Comparison of three different methods of assessing cardiovascular disease risk in New Zealanders with Type 2 diabetes mellitus.N Z Med J. 2008 Sep 05; 121(1281):49-57.NZ
To compare three methods of assessing 5-year absolute risk of cardiovascular disease (CVD) in adults with type 2 diabetes; the Framingham CVD equation, the UK Prospective Diabetes Study (UKPDS) coronary heart disease plus stroke equations and the New Zealand Guidelines Group (NZGG)-modified Framingham CVD equation.
Participants were 423 people with newly (n=118) or previously diagnosed (n=305) Type 2 diabetes mellitus aged 35 to 74 years with no past history of cardiovascular disease or nephropathy from an interviewed study population of 4049 adults. Absolute 5-year CVD risks were calculated in 5-year age bands by gender; Maori, Pacific, and European ethnicity; and newly and previously diagnosed diabetes.
The mean 5-year CVD risk score was 2.9% (95%CI: 2.40-3.42; p<0.0001) lower for the UKPDS risk engine compared to the original Framingham equation in absolute terms, and 7.6% (95%CI: 7.05-8.08; p<0.0001) lower than the NZGG-modified Framingham equation. In general, 5-year CVD risks were highest using the NZGG-modified equation, intermediate using the original Framingham equation and lowest using the combined UKPDS coronary heart disease plus stroke equations, in all age groups by gender, ethnicity, and time of diagnosis of Type 2 diabetes. However, the 5-year CVD risks are themselves potentially low as they include treated blood pressure and lipid values. Compared to the UKPDS 15% level of risk, the NZ Guidelines modified 15% level of risk results in people with diabetes being recommended for CVD drug management 10 to 17 years earlier.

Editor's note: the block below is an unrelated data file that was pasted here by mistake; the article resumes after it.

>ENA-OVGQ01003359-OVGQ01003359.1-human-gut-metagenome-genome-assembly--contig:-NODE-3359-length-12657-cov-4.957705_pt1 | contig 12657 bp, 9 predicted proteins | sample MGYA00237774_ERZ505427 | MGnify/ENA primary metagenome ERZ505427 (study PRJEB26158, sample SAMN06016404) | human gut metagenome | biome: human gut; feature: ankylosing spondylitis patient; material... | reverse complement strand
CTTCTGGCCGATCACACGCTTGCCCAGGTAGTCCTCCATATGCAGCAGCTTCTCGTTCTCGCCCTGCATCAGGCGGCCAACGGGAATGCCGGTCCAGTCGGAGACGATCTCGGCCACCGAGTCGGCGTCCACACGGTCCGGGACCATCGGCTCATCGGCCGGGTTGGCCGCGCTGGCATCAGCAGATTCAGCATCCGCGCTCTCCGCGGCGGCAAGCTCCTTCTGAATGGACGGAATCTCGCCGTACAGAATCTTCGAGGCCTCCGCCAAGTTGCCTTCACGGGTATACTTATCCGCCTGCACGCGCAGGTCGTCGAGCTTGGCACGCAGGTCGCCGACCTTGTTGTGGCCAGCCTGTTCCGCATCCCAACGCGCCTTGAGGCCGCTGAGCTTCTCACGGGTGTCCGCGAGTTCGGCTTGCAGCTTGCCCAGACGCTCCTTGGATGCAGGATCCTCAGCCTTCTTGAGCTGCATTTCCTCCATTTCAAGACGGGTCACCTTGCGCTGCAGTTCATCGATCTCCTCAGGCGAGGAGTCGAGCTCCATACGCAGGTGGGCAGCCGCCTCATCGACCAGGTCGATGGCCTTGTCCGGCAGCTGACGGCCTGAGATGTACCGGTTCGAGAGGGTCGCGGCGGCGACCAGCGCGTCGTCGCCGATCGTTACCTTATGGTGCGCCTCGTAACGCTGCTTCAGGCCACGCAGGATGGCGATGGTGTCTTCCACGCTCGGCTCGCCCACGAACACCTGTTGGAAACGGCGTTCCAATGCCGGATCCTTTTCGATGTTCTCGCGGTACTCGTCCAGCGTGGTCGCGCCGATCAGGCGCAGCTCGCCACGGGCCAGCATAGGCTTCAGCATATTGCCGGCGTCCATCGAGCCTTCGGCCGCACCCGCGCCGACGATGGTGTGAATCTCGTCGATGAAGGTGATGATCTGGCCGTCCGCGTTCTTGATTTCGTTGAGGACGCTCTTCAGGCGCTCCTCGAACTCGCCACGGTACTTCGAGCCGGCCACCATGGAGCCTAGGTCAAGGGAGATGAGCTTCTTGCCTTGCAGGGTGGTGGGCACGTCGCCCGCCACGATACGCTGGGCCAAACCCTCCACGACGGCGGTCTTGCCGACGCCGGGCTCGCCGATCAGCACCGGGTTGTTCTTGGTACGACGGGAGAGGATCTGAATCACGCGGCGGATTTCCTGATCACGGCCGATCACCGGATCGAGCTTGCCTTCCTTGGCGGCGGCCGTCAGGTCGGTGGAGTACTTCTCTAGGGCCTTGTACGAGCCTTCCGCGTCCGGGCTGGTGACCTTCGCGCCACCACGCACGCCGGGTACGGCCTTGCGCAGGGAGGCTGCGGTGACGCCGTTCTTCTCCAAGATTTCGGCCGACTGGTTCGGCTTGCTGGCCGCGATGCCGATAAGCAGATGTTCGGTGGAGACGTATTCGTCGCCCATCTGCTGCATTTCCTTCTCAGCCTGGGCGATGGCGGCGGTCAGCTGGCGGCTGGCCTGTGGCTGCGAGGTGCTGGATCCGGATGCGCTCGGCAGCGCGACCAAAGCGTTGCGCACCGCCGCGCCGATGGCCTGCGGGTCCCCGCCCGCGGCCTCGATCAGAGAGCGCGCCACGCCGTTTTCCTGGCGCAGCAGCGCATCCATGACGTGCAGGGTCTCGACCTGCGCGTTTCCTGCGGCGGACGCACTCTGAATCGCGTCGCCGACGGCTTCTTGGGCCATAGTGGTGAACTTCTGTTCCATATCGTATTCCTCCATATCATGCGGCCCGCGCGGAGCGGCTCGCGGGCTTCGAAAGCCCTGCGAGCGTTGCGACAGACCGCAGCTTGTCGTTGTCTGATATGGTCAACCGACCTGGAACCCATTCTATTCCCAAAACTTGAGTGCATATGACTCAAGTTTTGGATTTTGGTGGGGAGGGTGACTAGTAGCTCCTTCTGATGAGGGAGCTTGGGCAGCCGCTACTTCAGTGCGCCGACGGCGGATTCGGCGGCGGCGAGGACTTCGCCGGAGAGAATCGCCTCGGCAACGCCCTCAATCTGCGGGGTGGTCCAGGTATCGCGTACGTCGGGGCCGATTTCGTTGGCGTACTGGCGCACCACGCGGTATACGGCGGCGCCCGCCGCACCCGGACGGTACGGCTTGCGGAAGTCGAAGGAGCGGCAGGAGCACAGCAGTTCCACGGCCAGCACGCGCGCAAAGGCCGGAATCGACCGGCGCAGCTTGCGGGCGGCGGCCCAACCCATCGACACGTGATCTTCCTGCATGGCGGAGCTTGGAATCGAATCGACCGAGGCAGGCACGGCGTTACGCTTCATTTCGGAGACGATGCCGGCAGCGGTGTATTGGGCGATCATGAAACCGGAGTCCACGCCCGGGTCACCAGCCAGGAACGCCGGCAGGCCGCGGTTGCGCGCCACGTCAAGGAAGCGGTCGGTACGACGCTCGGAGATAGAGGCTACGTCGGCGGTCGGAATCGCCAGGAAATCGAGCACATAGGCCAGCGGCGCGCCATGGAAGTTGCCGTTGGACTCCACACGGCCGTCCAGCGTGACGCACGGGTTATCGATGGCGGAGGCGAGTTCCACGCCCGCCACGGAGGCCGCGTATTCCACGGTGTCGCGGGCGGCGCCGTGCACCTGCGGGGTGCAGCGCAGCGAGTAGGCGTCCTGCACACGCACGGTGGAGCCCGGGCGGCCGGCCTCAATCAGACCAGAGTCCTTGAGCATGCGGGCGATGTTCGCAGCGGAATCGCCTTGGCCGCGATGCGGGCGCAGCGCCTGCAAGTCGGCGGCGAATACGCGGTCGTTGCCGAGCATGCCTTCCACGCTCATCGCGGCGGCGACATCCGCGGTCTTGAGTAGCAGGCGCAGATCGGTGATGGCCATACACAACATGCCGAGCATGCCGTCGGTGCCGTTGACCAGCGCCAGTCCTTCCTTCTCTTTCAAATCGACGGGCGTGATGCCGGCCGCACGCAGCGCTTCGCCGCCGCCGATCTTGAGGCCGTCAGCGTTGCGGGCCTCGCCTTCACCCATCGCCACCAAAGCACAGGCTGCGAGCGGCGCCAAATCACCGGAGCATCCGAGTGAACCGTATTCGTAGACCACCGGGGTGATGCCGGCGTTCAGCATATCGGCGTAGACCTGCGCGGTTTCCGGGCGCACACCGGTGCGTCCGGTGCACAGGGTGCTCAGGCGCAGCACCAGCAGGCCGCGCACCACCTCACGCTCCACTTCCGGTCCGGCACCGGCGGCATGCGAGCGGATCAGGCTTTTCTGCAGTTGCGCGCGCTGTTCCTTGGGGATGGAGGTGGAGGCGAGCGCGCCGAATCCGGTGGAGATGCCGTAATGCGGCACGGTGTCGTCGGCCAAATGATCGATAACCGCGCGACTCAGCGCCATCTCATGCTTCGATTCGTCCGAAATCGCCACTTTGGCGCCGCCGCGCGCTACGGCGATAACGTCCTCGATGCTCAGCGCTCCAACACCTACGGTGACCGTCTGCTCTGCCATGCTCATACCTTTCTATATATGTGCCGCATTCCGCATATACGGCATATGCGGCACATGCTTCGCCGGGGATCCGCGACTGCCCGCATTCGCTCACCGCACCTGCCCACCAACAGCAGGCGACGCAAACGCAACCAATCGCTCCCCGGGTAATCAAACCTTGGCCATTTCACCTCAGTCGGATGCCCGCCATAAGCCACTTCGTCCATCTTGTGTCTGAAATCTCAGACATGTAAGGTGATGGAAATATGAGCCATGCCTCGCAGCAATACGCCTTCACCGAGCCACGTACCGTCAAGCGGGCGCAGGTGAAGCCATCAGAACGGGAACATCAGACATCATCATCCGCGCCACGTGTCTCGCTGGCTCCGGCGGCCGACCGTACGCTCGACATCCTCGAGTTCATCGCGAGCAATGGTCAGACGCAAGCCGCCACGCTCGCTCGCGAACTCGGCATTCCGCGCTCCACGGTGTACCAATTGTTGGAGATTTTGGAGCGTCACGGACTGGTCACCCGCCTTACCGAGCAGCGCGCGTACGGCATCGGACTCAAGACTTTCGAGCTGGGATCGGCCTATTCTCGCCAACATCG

In general, among people with Type 2 diabetes, the Framingham equations showed higher 5-year CVD risk estimates compared to combined UKPDS coronary heart disease plus stroke equations and the NZGG-modified Framingham equation showed the highest 5-year CVD risks. In practice, people with type 2 diabetes will be managed earlier and more intensively based on their risk estimated by the current NZGG guidelines than if the UKPDS or original Framingham equations were used.